The Wellington has gone through many changes since its schizoid days as a foppish combat boot. In the 1860s, it was worn by soldiers in the American Civil War. And the cowboy boot was modeled after the full V- Wellington, so called because the whole front and whole Q£ back are each made from a single piece.
Production took off during both World Wars, when the military requested sturdy rubber footwear that would keep soldiers’ feet dry in the flooded trenches and provide civilians with long-lasting boots during wartime rationing. Introduced to Wellingtons in a time of great hardship, British men, women, and children have never given them up, and their appeal has spread far beyond the home turf.
In New Zealand,Wellies—or gumboots, as they’re known Down Under—come in white for doctors and nurses in rural hospitals. Green is a favorite with the Brits (Lady Diana Spencer was a green girl long before she married her prince), while black ones with brick-red soles can often be seen on fishermen up and down the U.S. East Coast and into Canada’s Maritime Provinces.
Today, children the world over splash through puddles in Wellies styled to look like ladybugs, ducks, and frogs. And, thanks to designers such as Paul Smith and Karl Lagerfeld, the streets of many a rainy fashion capital are a riot of Wellies decorated in candy colors, wild stripes, and funky prints.
Q: At a recent yard sale, I purchased a radio with a Snow White and the Seven Dwarfs design. The radio still plays and has a good tone. Any information you can give me will be appreciated.
A: Your radio was manufactured by Emerson in 1939. The tuning and volume knobs, if original, are acorn designs and a jewel on Snow White’s dress lights up when the unit is turned on. According to the Official Price Guide to Disney Collectibles by Ted Hake, your radio is valued in the $825 to $3 250 range, depending on condition.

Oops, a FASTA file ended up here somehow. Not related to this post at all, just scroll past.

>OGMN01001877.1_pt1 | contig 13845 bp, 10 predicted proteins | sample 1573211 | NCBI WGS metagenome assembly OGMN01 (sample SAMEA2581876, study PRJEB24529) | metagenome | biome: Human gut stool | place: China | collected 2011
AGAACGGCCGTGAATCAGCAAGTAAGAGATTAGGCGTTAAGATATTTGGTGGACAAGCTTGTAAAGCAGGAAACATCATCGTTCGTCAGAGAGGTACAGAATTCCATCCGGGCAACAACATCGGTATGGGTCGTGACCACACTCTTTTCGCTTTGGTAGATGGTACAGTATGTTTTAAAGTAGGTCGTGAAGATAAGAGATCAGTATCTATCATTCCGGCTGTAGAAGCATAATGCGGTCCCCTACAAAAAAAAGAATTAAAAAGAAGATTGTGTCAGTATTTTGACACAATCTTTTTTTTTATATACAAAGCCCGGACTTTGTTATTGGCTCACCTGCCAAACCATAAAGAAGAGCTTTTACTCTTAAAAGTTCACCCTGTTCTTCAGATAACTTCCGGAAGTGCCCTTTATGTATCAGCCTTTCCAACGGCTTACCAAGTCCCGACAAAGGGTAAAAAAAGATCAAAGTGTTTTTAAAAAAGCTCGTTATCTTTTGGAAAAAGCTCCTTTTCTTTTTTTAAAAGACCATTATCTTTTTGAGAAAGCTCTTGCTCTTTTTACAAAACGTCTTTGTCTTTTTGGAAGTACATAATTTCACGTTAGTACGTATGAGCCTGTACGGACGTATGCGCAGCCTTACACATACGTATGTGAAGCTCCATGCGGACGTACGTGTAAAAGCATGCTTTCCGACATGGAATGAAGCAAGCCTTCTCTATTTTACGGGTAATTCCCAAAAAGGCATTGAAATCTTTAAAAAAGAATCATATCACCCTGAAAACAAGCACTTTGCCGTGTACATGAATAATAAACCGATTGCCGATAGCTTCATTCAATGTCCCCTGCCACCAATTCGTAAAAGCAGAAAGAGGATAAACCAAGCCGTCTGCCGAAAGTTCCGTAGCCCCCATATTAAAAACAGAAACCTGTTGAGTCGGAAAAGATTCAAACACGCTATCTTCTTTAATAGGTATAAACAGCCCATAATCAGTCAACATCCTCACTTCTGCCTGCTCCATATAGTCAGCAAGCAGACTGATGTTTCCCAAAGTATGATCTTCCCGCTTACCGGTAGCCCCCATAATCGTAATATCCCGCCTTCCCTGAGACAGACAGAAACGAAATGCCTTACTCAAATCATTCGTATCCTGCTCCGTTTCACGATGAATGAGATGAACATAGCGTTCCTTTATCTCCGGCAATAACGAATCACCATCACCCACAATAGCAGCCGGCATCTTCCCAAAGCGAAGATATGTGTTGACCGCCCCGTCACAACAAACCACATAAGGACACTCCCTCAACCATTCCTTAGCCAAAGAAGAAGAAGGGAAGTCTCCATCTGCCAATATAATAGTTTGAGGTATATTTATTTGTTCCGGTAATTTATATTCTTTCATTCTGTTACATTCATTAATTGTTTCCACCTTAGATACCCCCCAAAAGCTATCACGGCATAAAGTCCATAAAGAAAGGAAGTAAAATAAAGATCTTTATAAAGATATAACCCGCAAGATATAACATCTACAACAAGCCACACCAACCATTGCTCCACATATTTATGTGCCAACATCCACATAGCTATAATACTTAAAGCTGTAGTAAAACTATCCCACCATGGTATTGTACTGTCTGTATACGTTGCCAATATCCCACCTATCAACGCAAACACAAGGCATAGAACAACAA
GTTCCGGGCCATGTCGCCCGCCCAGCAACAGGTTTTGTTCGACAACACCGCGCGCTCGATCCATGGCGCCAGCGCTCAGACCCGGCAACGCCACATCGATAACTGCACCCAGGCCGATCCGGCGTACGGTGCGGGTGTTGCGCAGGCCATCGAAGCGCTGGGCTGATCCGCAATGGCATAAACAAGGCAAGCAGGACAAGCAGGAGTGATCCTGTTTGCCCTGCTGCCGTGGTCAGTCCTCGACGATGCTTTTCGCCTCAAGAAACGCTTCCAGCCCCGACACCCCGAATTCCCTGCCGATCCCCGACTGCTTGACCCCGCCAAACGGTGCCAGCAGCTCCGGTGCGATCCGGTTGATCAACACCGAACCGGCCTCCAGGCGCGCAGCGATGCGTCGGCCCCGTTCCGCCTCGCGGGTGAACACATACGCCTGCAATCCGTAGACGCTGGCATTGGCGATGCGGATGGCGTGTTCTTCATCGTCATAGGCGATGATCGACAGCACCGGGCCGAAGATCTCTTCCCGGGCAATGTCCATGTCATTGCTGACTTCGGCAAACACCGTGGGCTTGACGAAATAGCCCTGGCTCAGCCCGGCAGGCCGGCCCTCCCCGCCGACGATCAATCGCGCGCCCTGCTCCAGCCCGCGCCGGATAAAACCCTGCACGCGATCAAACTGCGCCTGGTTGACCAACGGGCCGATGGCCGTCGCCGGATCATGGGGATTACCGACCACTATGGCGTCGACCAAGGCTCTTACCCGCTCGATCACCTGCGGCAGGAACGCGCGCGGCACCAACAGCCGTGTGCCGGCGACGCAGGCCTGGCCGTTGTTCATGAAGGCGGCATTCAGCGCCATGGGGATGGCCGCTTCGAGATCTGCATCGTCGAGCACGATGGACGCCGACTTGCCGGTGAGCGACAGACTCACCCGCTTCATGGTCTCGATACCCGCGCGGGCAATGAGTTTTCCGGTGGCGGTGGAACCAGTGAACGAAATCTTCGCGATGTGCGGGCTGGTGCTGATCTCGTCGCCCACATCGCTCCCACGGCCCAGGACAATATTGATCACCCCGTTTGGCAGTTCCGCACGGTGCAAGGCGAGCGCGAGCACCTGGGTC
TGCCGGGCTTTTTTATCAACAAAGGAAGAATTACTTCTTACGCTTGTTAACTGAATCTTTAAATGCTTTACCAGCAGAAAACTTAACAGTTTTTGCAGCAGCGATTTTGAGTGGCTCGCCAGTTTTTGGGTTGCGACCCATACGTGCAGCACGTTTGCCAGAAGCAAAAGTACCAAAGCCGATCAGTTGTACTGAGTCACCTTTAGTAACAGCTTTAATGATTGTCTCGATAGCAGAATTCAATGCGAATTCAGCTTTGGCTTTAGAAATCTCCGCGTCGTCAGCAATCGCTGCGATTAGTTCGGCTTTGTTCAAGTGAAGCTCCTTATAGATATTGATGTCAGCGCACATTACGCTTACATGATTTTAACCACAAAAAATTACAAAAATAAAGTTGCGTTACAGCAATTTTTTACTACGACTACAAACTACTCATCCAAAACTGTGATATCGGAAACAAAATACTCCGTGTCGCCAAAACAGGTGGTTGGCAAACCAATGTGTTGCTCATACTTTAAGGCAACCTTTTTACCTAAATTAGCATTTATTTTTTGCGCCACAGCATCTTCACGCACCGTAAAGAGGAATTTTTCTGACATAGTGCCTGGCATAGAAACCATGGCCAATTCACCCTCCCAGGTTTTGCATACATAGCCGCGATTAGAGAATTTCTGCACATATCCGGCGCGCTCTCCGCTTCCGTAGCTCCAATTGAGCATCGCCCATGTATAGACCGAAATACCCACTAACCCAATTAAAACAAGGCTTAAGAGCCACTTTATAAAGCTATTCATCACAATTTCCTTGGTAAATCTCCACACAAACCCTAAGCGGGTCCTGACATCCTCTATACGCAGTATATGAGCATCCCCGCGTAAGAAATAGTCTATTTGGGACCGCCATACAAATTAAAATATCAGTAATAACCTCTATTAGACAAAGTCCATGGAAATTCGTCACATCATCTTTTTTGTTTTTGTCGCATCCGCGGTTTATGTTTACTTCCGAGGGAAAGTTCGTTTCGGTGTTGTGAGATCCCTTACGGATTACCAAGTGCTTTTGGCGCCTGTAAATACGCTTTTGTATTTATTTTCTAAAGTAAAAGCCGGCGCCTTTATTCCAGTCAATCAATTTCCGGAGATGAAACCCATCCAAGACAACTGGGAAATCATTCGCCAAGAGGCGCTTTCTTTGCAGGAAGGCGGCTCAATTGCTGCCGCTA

Q: I am getting older and would like to liquidate some of my older expensive collectibles and antiques. How do I go about finding a reputable dealer?
A: You should first find and identify dealers who buy and sell the items like those that you have. Don’t contact a furniture store if you have mostly collectible glass. Your next step is to ask for references and credentials. How long has the dealer been in business? Have there been any complaints filed at the Better Business Bureau? Most importantly, follow up on those references. Get informed.
The Victorian era spanned the years from the 1830s to 1900, when Queen Victoria was on the British throne. Interior design styles focused on the ornate and the historical, drawing on revivals of past eras of design. Furniture was considered a status symbol, and rooms were filled with many pieces, often not all the same design style.
- Furniture production took a huge jump in Victorian times, with the advent of mass manufacture of many types of furniture. This made Victorian furniture more readily available to the middle class, and often these “reproduction” type pieces of furniture were not well made. Victorian furniture abounds in today’s antique shops because of this burst in production.
- Victorian furniture designers took their designs from earlier fashions, particularly the Gothic style and the Rococo style. Tudor and Elizabethan furniture was also reimagined and modified in Victorian designs. Furniture in Renaissance and Neo-Classical styles also were seen in Victorian-era decorating. English, French and Italian Rococo revival furniture pieces were among the most popular in homes, while artistically, the Gothic revival designs became the most influential to later generations, as they are now considered to be hallmarks of Victorian design.